College of Liberal Arts & Social Sciences Theses and Dissertations

Graduation Date

8-2011

Document Type

Thesis

College/Department Conferring Degree

English

Keywords

beats, Joyce Johnson, Hettie Jones, Brenda Frazer, Diane DiPrima

Abstract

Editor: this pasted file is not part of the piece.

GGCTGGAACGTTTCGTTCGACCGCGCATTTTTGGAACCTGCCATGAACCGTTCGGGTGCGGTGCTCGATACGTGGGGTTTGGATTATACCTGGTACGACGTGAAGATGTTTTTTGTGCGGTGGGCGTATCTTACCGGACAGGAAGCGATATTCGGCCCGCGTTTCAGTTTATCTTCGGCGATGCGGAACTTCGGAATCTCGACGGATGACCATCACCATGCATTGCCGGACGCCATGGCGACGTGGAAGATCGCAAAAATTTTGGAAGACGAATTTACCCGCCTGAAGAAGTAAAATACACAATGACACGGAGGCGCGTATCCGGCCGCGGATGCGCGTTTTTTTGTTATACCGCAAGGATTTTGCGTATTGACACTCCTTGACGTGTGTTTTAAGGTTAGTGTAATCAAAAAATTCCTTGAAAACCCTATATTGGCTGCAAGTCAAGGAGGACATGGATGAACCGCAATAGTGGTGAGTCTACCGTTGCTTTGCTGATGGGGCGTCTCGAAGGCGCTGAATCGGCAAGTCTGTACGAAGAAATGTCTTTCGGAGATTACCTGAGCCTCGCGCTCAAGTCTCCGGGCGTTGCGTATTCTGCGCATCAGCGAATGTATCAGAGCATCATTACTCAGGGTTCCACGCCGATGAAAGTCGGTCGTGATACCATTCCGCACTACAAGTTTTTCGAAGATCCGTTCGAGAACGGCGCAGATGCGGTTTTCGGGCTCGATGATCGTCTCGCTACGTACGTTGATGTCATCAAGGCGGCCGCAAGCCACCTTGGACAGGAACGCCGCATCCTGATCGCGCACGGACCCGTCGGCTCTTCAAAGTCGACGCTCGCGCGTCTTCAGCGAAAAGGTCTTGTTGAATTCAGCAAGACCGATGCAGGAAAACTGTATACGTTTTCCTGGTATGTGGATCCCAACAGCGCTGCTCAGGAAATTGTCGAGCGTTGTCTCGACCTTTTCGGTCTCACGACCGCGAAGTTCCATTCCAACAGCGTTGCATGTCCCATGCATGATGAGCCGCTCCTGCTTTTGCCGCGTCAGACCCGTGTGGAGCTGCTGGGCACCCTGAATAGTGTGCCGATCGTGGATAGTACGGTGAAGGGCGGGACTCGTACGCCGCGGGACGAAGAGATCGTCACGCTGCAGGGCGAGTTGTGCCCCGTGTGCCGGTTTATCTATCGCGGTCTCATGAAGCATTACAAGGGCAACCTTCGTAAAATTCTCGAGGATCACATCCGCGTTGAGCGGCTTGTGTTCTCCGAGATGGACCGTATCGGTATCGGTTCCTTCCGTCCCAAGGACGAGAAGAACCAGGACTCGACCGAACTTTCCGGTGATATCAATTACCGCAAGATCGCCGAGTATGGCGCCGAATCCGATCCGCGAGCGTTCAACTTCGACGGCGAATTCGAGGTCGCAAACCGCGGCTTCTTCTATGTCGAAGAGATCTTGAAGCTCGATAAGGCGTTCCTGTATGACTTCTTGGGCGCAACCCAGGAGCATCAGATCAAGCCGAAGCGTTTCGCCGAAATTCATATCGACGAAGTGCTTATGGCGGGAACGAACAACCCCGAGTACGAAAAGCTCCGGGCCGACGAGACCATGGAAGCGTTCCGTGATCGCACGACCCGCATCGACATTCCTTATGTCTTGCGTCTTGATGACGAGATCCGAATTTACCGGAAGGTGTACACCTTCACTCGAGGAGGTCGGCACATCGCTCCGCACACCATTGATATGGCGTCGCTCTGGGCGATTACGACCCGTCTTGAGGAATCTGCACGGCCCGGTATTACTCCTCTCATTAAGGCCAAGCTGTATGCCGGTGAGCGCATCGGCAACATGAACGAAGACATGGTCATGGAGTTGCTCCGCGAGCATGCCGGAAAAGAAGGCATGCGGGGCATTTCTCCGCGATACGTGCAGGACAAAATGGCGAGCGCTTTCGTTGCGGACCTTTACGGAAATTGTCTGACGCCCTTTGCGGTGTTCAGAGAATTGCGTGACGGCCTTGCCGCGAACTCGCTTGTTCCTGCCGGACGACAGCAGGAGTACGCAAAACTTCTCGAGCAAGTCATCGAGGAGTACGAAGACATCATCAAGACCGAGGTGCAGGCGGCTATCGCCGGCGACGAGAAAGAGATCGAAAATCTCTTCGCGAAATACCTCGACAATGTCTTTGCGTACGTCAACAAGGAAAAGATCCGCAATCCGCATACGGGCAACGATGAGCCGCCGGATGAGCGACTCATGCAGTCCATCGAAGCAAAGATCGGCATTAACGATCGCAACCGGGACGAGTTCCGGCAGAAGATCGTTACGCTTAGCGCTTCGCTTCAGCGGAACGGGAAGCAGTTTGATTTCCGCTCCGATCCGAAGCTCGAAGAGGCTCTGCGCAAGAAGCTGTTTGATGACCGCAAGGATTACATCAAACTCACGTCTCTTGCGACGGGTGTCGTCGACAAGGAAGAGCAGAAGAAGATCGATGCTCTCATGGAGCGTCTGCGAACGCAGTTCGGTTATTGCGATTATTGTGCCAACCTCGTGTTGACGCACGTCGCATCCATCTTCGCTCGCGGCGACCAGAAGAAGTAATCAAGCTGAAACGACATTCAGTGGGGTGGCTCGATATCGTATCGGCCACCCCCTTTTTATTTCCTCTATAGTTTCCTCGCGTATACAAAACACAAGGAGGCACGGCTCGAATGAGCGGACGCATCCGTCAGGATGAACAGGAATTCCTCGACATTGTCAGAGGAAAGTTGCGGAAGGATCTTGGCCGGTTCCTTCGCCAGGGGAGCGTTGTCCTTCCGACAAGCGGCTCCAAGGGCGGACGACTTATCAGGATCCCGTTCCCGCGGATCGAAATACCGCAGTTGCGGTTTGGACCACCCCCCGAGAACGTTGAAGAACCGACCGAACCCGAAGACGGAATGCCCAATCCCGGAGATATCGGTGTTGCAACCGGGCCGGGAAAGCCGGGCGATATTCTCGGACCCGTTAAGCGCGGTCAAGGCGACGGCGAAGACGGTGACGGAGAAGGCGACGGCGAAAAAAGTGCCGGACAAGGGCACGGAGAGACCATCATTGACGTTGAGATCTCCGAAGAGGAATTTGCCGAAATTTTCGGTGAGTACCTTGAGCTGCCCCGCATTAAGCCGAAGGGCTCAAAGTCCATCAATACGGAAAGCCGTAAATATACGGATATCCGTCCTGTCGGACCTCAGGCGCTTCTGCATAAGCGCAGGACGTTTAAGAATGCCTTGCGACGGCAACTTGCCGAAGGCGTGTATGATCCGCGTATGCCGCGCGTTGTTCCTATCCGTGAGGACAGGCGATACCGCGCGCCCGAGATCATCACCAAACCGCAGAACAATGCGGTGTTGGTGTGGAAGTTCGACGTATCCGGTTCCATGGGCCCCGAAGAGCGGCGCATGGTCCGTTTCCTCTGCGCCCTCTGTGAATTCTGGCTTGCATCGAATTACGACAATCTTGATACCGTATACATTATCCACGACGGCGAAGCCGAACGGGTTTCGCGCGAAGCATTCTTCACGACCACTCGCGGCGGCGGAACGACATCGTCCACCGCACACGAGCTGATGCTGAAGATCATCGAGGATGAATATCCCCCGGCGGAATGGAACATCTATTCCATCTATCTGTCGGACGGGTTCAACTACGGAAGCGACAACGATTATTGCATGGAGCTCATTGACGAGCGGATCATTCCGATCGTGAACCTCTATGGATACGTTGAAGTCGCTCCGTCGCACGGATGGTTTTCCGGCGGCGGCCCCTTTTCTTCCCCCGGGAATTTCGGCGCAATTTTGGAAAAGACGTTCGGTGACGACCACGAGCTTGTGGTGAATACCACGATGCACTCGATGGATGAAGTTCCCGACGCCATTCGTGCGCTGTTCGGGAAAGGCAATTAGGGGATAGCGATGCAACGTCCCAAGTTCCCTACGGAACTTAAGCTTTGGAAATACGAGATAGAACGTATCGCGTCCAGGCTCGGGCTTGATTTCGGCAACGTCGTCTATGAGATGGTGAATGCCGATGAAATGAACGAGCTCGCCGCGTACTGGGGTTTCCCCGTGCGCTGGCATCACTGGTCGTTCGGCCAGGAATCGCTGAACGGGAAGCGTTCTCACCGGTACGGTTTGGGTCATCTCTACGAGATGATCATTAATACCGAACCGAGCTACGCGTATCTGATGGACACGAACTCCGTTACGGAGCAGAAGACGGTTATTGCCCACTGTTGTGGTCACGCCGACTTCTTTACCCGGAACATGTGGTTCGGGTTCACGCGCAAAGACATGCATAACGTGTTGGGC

“I became aware of a problem when I was introduced to the Beats. I thought, ‘Where are the women? There must be some.’ There were, of course, but that notion required some digging, for these women are often only mentioned briefly when reading of Allen Ginsberg, Jack Kerouac, Neal Cassady, and William Burroughs. However, while frequently overlooked or forgotten, the women of the Beat generation have made a public name for themselves after the time of the movement. Embracing and gaining insight from their past experiences, writers Diane diPrima, Brenda Frazer (formerly known as Bonnie Bremser), Joyce Johnson, and Hettie Jones formed a personal artistic resurgence and Beat revivial in the form of memoir. I have chosen to examine their four memoirs written after the rise of the Beats: diPrima’s Memoirs of a Beatnik and Frazer’s Troia: Mexican Memoris, (both published in 1969), Johnson’s Minor Characters (1983), and Jones’ How I Became Hettie Jones (1990). These works spand decades and are, of course, unique to the author’s life, but ultimately tell similar tales. Compiled, these works form a textual community-exposing collective memories and establishing a publicly creative presence. These works share common themes and events but there is one over-arching message that shines: women Beats yearned for self-expression during the artistic movement that shaped their histories and it is not until they were away from male influence that they could accomplish this; while they may have once been silent, they formed a significant literary community and wrote themselves to the front of the memoir genre years later. For these women, the memoir was a form of release, and their works are textual forms of both creative expression and criticism.”

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